Just days away from wrapping up the second quarter, the number of ML transactions stands at a near record. According to 451 Research's M&A KnowledgeBase, 76 machine learning targets have been bought during the quarter, making it the third-busiest three-month stretch on record and already 20% more deals than the same time a year ago. Compare that with the broader M&A market, where deal volume is down by roughly the same amount.
ML buyers are often seeking features and software that bring the tech into their product portfolio, for selling to customers and markets they already know. Pickups of companies that play in familiar markets are easier deals to get done than riskier bets to enter new markets. Multiple day-long management meetings, dinners and a formal banker-led M&A process are all difficult with social and travel restrictions in place. And all are less important when purchasing a company operating in the same sector.
Of course, not all recent ML transactions fit the description. Amazon's announcement this week that it's entering the robotaxi business with the acquisition of Zoox is a notable exception. More frequently, the buyer is applying the acquired tech in a comfortable market. Three of the largest deals this quarter certainly fit that profile:
- Early this month, National Instruments printed its largest tech transaction to date with the $365m purchase of OptimalPlus. There's significant customer overlap between the buyer's testing systems and the seller's supply chain analytics software for semiconductor, automotive and electronics vendors.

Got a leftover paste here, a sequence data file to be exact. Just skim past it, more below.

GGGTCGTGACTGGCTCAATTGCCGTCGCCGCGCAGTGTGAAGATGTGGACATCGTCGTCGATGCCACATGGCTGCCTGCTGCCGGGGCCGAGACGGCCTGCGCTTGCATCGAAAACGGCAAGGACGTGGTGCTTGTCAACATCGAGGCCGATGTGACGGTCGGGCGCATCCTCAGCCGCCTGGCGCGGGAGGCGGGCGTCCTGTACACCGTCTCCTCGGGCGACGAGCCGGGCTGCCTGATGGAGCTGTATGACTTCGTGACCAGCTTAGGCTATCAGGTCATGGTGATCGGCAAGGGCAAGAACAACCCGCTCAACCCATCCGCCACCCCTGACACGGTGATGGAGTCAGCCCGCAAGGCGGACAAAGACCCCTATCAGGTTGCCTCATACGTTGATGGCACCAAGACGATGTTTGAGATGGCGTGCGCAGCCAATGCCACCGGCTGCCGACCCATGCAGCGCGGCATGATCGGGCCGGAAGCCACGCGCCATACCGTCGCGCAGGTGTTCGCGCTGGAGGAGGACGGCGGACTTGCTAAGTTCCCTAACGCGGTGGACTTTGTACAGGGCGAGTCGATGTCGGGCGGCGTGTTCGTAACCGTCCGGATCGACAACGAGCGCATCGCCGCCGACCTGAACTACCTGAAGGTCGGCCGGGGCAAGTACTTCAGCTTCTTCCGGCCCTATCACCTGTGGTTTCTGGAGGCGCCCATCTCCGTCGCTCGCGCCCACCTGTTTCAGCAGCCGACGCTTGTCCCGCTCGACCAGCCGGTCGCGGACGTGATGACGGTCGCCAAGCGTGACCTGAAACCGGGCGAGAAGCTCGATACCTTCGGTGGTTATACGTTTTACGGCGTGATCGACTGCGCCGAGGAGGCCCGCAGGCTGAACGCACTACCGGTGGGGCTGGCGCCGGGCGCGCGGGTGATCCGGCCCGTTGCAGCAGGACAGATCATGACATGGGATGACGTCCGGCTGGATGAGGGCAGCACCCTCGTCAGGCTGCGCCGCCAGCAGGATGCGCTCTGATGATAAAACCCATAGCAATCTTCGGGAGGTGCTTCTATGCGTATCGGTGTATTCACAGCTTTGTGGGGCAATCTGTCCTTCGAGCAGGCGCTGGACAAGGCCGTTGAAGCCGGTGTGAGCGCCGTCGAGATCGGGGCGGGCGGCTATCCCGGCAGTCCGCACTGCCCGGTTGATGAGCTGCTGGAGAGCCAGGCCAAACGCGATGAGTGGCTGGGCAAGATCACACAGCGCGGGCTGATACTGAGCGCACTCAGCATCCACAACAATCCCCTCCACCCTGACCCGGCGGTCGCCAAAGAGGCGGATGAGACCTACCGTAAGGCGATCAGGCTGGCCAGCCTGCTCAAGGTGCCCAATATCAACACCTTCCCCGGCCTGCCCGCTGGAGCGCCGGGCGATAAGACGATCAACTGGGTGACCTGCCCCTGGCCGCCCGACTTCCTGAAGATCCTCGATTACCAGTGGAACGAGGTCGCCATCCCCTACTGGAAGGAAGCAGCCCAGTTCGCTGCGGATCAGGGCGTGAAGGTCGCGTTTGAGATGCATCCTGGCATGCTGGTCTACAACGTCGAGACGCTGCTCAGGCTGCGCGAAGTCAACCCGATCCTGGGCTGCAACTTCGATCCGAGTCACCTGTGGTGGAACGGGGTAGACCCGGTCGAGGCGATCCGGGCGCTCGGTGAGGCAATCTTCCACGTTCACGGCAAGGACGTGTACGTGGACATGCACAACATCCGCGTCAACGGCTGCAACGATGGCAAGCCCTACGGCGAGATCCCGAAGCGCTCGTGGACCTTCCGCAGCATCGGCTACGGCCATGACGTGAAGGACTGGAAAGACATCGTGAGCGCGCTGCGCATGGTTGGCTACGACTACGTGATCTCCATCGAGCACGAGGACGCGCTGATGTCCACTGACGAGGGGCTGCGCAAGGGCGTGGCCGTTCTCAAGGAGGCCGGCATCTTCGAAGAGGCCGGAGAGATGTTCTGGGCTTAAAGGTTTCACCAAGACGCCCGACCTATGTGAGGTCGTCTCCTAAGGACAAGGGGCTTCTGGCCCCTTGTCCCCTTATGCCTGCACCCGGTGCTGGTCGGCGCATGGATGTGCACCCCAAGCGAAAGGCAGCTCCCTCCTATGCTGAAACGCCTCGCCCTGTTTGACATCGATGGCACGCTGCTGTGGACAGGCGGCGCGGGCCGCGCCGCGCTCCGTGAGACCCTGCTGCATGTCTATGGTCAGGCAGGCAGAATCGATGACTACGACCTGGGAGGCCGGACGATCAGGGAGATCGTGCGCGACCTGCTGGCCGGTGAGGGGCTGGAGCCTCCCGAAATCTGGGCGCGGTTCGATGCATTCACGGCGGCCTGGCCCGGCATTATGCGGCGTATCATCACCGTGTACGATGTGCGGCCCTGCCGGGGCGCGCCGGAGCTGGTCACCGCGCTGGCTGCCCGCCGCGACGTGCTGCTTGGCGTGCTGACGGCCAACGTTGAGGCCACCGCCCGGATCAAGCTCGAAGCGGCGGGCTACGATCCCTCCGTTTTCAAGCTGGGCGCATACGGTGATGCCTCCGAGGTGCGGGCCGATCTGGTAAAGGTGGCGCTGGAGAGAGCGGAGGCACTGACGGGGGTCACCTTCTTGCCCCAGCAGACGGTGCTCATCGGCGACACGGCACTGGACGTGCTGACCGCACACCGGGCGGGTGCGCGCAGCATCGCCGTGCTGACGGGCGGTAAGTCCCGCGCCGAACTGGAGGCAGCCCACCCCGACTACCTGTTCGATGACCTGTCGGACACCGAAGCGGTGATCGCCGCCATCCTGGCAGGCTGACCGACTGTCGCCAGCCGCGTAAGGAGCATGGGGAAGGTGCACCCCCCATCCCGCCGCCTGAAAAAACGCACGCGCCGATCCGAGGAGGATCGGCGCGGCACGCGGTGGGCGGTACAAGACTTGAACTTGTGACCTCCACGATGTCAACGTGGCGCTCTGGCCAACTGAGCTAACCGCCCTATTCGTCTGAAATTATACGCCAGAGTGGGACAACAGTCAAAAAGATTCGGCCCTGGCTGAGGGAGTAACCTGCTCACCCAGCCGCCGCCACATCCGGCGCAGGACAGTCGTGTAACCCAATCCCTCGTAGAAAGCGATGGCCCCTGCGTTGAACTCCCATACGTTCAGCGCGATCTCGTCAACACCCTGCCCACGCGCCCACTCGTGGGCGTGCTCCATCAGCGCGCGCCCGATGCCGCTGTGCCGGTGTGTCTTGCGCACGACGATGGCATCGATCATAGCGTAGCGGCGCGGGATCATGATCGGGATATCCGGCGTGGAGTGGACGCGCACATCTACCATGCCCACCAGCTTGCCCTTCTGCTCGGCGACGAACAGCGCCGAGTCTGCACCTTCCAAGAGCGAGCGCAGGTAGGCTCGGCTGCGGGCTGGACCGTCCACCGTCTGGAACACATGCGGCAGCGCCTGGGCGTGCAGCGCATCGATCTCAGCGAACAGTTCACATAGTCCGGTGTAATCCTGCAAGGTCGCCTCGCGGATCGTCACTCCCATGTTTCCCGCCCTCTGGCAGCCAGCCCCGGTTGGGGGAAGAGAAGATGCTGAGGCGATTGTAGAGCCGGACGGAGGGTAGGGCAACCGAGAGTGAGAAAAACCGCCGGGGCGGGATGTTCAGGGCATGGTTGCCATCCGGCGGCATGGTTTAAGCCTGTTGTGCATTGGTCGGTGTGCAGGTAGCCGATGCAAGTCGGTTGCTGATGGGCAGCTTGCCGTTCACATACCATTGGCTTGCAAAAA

- VMware reached for Lastline, augmenting its previous pickup of Carbon Black with additional ML models that could increase the sophistication with which network-based attacks are identified. (See our estimate of terms of that deal here).
- In the largest ML transaction of the quarter, Intel paid $900m for Moovit, a developer of navigation software. The acquisition brings more smarts to the storied chipmaker's autonomous vehicles business – a market it has been in since 2017, when it paid $15.3bn for Mobileye.
Scott Denne is a Senior Analyst with 451 Research, where he helps direct the firm's coverage of technology mergers and acquisitions. He also contributes to 451 Research's Customer Experience & Commerce Channel with coverage of the advertising technology industry.
Sheryl Kingstone leads 451 Research’s coverage for Customer Experience & Commerce, which covers the many aspects of how customer experience is a catalyst for digital transformation. She oversees the company’s coverage of a variety of customer experience software markets spanning ad tech, marketing, sales, commerce and service.
Keith Dawson is a principal analyst in 451 Research's Customer Experience & Commerce practice, primarily covering marketing technology. Keith has been covering the intersection of communications and enterprise software for 25 years, mainly looking at how to influence and optimize the customer experience.